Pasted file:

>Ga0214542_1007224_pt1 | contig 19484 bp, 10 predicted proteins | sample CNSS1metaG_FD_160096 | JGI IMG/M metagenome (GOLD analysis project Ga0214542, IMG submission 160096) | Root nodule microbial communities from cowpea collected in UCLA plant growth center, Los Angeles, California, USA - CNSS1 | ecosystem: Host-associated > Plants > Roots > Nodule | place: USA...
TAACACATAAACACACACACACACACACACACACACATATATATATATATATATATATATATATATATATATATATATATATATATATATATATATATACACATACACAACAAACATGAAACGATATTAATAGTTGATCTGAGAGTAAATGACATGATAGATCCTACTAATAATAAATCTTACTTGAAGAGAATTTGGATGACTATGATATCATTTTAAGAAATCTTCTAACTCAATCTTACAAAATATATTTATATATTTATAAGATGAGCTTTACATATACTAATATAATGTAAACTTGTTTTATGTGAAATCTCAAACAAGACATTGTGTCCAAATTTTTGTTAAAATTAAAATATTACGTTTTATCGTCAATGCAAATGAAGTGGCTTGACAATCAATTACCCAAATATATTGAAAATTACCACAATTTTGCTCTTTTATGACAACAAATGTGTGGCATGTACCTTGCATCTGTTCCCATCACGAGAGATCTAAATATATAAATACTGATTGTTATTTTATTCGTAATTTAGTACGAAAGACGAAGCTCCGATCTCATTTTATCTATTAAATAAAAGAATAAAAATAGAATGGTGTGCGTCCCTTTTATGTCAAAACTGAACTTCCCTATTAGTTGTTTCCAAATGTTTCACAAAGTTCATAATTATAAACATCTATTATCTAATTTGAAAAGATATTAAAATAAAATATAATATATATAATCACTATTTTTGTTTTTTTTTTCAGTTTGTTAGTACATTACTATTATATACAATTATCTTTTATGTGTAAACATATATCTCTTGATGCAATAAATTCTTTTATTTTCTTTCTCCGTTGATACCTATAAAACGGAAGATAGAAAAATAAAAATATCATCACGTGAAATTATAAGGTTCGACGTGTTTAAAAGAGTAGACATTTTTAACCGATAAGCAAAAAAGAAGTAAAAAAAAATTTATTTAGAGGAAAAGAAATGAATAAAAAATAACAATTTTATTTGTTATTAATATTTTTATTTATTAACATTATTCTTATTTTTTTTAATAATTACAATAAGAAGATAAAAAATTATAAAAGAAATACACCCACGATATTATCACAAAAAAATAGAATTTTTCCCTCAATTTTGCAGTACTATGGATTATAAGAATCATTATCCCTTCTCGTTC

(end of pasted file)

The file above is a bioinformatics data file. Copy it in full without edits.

>Ga0214542_1007224_pt1 | contig 19484 bp, 10 predicted proteins | sample CNSS1metaG_FD_160096 | JGI IMG/M metagenome (GOLD analysis project Ga0214542, IMG submission 160096) | Root nodule microbial communities from cowpea collected in UCLA plant growth center, Los Angeles, California, USA - CNSS1 | ecosystem: Host-associated > Plants > Roots > Nodule | place: USA...
TAACACATAAACACACACACACACACACACACACACATATATATATATATATATATATATATATATATATATATATATATATATATATATATATATATACACATACACAACAAACATGAAACGATATTAATAGTTGATCTGAGAGTAAATGACATGATAGATCCTACTAATAATAAATCTTACTTGAAGAGAATTTGGATGACTATGATATCATTTTAAGAAATCTTCTAACTCAATCTTACAAAATATATTTATATATTTATAAGATGAGCTTTACATATACTAATATAATGTAAACTTGTTTTATGTGAAATCTCAAACAAGACATTGTGTCCAAATTTTTGTTAAAATTAAAATATTACGTTTTATCGTCAATGCAAATGAAGTGGCTTGACAATCAATTACCCAAATATATTGAAAATTACCACAATTTTGCTCTTTTATGACAACAAATGTGTGGCATGTACCTTGCATCTGTTCCCATCACGAGAGATCTAAATATATAAATACTGATTGTTATTTTATTCGTAATTTAGTACGAAAGACGAAGCTCCGATCTCATTTTATCTATTAAATAAAAGAATAAAAATAGAATGGTGTGCGTCCCTTTTATGTCAAAACTGAACTTCCCTATTAGTTGTTTCCAAATGTTTCACAAAGTTCATAATTATAAACATCTATTATCTAATTTGAAAAGATATTAAAATAAAATATAATATATATAATCACTATTTTTGTTTTTTTTTTCAGTTTGTTAGTACATTACTATTATATACAATTATCTTTTATGTGTAAACATATATCTCTTGATGCAATAAATTCTTTTATTTTCTTTCTCCGTTGATACCTATAAAACGGAAGATAGAAAAATAAAAATATCATCACGTGAAATTATAAGGTTCGACGTGTTTAAAAGAGTAGACATTTTTAACCGATAAGCAAAAAAGAAGTAAAAAAAAATTTATTTAGAGGAAAAGAAATGAATAAAAAATAACAATTTTATTTGTTATTAATATTTTTATTTATTAACATTATTCTTATTTTTTTTAATAATTACAATAAGAAGATAAAAAATTATAAAAGAAATACACCCACGATATTATCACAAAAAAATAGAATTTTTCCCTCAATTTTGCAGTACTATGGATTATAAGAATCATTATCCCTTCTCGTTC